Getting Through the Pandemic<p>We have gained a much better understanding of COVID-19 over the past eight months. Without effective control measures, it is likely to continue to spread globally for many months to years, ultimately infecting billions and killing millions. The proportion of infected people who die appears to be <a href="https://www.medrxiv.org/content/10.1101/2020.05.03.20089854v4" target="_blank">slightly below 1%</a>.</p><p>This infection also causes serious <a href="https://www.bmj.com/content/370/bmj.m2815" target="_blank">long-term consequences</a> for some survivors. The largest uncertainties involve <a href="https://www.nature.com/articles/d41586-020-02278-5" target="_blank">immunity to this virus</a>, whether it can develop from exposure to infection or vaccines, and if it is long-lasting. The potential for treatment with antivirals and other therapeutics is also still uncertain.</p><p>This knowledge reinforces the huge benefits of sustaining elimination. We know that if New Zealand were to experience widespread COVID-19 transmission, the <a href="https://www.ncbi.nlm.nih.gov/pmc/articles/PMC3310086/" target="_blank">impact on Māori and Pasifika populations</a> could be catastrophic.</p><p>We have previously described critical measures to get us through this period, including the use of fabric face masks, improving contact tracing with suitable digital tools, applying a science-based approach to border management, and the need for a dedicated national public health agency.</p><p>Maintaining elimination depends on adopting a highly strategic approach to risk management. This approach involves choosing an optimal mix of interventions and using resources in the most efficient way to keep the risk of COVID-19 outbreaks at a consistently low level. Several measures can contribute to this goal over the next few months, while also allowing incremental increases in international travel:</p><ul><li>resurgence planning for a border-control failure and outbreaks of various sizes, with state-of-the-art contact tracing and an upgraded alert level system</li><li>ensuring all New Zealanders own a <a href="https://www.nzma.org.nz/journal-articles/mass-masking-an-alternative-to-a-second-lockdown-in-aotearoa" target="_blank">re-useable fabric face mask</a> with their <a href="https://www.nzherald.co.nz/nz/news/article.cfm?c_id=1&objectid=12354409" target="_blank">use built into the alert level system</a></li><li>conducting exercises and simulations to test outbreak management procedures, possibly including "mass masking days" to engage the public in the response</li><li>carefully exploring processes to allow <a href="https://blogs.otago.ac.nz/pubhealthexpert/2020/06/16/preventing-outbreaks-of-covid-19-in-nz-associated-with-air-travel-from-australia-new-modelling-study-of-alternatives-to-quarantine/" target="_blank">quarantine-free travel</a> between jurisdictions free of COVID-19, notably various Pacific Islands, Tasmania and Taiwan (which may require digital tracking of arriving travellers for the first few weeks)</li><li>planning for carefully managed inbound travel by key long-term visitor groups such as tertiary students who would generally still need managed quarantine.</li></ul>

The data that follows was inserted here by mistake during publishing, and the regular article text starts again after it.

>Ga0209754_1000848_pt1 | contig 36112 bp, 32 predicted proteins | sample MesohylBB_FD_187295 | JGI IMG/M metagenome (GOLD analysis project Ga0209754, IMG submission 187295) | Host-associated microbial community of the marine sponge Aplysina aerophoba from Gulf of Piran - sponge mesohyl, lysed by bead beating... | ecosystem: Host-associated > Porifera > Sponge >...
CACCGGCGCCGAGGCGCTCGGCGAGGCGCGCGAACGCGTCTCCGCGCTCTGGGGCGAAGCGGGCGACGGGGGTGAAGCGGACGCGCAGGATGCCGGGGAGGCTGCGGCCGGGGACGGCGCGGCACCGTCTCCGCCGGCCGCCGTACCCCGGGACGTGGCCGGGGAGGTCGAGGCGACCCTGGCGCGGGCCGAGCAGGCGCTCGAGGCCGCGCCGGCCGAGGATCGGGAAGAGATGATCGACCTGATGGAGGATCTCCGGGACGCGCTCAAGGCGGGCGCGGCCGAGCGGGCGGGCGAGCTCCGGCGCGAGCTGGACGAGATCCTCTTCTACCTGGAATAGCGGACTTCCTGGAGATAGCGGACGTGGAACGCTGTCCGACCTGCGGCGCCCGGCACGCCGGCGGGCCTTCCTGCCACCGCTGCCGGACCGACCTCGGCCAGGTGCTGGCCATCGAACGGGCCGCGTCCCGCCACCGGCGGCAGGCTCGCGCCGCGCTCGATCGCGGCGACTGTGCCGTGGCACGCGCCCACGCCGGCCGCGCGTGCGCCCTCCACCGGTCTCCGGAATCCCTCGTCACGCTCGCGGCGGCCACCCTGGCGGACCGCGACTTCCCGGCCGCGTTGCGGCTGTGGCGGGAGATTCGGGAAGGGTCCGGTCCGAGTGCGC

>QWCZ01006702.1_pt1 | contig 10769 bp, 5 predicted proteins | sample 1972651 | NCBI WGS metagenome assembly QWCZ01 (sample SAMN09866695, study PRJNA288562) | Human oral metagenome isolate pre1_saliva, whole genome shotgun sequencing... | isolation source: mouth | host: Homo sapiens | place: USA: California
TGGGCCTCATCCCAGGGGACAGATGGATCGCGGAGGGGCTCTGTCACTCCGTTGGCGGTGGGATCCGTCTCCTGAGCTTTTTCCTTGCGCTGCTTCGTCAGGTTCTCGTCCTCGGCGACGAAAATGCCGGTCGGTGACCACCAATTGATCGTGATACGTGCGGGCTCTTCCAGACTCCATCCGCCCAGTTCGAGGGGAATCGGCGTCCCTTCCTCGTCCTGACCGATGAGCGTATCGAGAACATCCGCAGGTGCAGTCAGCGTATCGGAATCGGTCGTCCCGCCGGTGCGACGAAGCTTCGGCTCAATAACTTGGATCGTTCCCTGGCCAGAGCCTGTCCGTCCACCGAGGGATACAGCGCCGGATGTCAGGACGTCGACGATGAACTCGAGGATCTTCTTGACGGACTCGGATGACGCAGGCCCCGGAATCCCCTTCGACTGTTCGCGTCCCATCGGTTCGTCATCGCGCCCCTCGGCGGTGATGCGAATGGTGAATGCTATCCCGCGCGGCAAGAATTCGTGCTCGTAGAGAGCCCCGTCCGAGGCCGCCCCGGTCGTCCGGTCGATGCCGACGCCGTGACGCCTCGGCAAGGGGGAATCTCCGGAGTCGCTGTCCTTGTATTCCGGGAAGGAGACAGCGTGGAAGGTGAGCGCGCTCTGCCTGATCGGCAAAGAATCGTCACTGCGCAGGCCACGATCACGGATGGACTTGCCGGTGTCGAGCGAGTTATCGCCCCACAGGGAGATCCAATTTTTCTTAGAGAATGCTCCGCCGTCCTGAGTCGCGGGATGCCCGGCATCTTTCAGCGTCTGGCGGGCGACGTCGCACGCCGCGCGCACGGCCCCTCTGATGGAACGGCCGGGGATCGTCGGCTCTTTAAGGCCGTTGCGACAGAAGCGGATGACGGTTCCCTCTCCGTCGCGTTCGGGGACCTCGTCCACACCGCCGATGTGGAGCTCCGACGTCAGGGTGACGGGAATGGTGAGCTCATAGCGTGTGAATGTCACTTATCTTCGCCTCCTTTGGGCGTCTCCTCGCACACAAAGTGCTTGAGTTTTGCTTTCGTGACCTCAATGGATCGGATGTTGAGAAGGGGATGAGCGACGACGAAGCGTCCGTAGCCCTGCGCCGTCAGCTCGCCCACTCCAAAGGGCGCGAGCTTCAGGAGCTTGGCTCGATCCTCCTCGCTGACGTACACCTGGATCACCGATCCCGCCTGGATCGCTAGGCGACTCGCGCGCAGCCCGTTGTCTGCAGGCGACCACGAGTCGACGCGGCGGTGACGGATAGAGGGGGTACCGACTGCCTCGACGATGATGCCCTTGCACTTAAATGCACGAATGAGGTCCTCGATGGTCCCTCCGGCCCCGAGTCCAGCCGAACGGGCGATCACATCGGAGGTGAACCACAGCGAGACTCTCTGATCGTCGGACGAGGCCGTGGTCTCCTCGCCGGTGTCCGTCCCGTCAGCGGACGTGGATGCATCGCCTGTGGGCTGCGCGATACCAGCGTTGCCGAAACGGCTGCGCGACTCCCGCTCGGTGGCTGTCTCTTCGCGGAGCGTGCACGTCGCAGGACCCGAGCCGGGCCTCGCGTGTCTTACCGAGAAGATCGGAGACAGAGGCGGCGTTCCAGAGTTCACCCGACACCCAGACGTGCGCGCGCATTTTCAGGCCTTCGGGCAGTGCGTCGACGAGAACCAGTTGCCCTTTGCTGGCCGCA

Building Back Better<p>New Zealand cannot change the reality of the global COVID-19 pandemic. But it can leverage possible benefits.</p><p>We should conduct an <a href="https://blogs.otago.ac.nz/pubhealthexpert/2020/06/11/five-key-reasons-why-nz-should-have-an-official-inquiry-into-the-response-to-the-covid-19-pandemic/" target="_blank">official inquiry into the COVID-19 response</a> so we learn everything we possibly can to improve our response capacity for future events.</p><p>We also need to establish a specialized national public health agency to <a href="https://blogs.otago.ac.nz/pubhealthexpert/2017/12/20/the-havelock-north-drinking-water-inquiry-a-wake-up-call-to-rebuild-public-health-in-new-zealand/" target="_blank">manage serious threats to public health</a> and provide critical mass to <a href="https://blogs.otago.ac.nz/pubhealthexpert/2020/02/05/a-preventable-measles-epidemic-lessons-for-reforming-public-health-in-nz/" target="_blank">advance public health generally</a>. Such an agency appears to have been a key factor in the success of Taiwan, which avoided a costly lockdown entirely.</p><p>Business as usual should not be an option for the recovery phase. A recent <a href="https://www.nzherald.co.nz/business/news/article.cfm?c_id=3&objectid=12353555" target="_blank">Massey University survey</a> suggests seven out of ten New Zealanders support a green recovery approach.</p><p>New Zealand's elimination of COVID-19 has drawn attention worldwide, with a description just <a href="https://www.nejm.org/doi/full/10.1056/NEJMc2025203" target="_blank">published</a> in the New England Journal of Medicine. We support a rejuvenated World Health Organization that can provide improved global leadership for pandemic prevention and control, including greater use of an elimination approach to combat COVID-19.</p>